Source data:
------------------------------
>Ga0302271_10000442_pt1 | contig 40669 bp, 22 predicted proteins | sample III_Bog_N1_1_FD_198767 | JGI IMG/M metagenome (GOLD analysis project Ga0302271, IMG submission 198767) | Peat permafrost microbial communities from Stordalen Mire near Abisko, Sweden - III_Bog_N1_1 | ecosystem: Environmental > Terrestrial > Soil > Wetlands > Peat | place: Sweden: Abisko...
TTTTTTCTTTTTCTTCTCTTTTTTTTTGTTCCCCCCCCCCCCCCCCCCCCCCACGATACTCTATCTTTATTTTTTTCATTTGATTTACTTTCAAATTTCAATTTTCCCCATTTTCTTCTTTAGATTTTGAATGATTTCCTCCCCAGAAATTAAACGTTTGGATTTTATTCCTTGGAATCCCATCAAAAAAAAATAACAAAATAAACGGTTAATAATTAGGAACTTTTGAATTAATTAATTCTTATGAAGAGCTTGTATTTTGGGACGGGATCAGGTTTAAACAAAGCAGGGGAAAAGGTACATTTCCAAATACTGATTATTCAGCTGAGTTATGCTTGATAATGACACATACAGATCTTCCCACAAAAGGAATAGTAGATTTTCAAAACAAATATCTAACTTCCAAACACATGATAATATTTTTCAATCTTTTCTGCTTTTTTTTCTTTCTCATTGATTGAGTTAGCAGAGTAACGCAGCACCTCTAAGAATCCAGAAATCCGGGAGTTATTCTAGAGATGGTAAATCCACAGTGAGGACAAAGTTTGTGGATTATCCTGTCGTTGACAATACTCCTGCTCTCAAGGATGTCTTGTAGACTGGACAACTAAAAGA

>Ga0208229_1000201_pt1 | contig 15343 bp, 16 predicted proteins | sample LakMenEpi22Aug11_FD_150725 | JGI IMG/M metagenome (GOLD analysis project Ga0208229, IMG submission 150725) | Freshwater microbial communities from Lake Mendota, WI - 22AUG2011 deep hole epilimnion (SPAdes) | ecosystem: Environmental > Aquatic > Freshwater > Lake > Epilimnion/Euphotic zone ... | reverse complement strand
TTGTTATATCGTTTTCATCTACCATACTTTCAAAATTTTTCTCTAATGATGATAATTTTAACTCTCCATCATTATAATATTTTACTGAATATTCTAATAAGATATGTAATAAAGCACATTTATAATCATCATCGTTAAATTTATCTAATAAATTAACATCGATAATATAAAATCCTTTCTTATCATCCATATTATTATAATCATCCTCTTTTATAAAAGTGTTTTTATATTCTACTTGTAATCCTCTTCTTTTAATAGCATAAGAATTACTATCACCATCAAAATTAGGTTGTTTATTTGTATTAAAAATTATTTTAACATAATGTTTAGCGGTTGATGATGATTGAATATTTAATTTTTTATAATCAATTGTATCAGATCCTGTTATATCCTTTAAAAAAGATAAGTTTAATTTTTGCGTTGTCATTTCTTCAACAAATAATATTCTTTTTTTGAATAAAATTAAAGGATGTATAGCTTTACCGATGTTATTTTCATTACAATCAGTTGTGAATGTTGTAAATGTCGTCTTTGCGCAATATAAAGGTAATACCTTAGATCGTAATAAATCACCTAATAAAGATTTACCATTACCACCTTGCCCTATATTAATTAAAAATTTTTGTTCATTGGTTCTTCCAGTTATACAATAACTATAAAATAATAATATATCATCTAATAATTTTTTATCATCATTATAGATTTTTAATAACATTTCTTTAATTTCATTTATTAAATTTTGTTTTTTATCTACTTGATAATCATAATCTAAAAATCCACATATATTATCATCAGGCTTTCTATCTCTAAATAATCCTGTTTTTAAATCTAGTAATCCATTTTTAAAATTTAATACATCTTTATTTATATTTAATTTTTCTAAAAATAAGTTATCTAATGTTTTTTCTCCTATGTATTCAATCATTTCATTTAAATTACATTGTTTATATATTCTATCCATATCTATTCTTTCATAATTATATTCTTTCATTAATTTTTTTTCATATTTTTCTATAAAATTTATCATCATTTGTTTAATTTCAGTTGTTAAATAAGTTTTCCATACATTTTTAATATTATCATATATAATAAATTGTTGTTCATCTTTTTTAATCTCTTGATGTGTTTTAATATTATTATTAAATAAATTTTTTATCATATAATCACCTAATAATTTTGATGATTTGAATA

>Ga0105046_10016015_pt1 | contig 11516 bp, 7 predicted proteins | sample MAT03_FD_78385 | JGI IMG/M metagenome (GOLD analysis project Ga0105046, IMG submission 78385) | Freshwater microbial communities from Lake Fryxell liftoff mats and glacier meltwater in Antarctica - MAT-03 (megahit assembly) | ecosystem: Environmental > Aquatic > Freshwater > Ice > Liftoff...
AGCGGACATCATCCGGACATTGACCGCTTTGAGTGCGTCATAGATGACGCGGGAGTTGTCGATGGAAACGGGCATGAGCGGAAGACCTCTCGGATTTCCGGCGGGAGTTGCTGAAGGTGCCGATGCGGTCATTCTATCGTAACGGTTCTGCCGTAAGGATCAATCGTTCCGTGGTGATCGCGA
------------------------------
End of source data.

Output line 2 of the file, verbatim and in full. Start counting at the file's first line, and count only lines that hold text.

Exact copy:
TTTTTTCTTTTTCTTCTCTTTTTTTTTGTTCCCCCCCCCCCCCCCCCCCCCCACGATACTCTATCTTTATTTTTTTCATTTGATTTACTTTCAAATTTCAATTTTCCCCATTTTCTTCTTTAGATTTTGAATGATTTCCTCCCCAGAAATTAAACGTTTGGATTTTATTCCTTGGAATCCCATCAAAAAAAAATAACAAAATAAACGGTTAATAATTAGGAACTTTTGAATTAATTAATTCTTATGAAGAGCTTGTATTTTGGGACGGGATCAGGTTTAAACAAAGCAGGGGAAAAGGTACATTTCCAAATACTGATTATTCAGCTGAGTTATGCTTGATAATGACACATACAGATCTTCCCACAAAAGGAATAGTAGATTTTCAAAACAAATATCTAACTTCCAAACACATGATAATATTTTTCAATCTTTTCTGCTTTTTTTTCTTTCTCATTGATTGAGTTAGCAGAGTAACGCAGCACCTCTAAGAATCCAGAAATCCGGGAGTTATTCTAGAGATGGTAAATCCACAGTGAGGACAAAGTTTGTGGATTATCCTGTCGTTGACAATACTCCTGCTCTCAAGGATGTCTTGTAGACTGGACAACTAAAAGA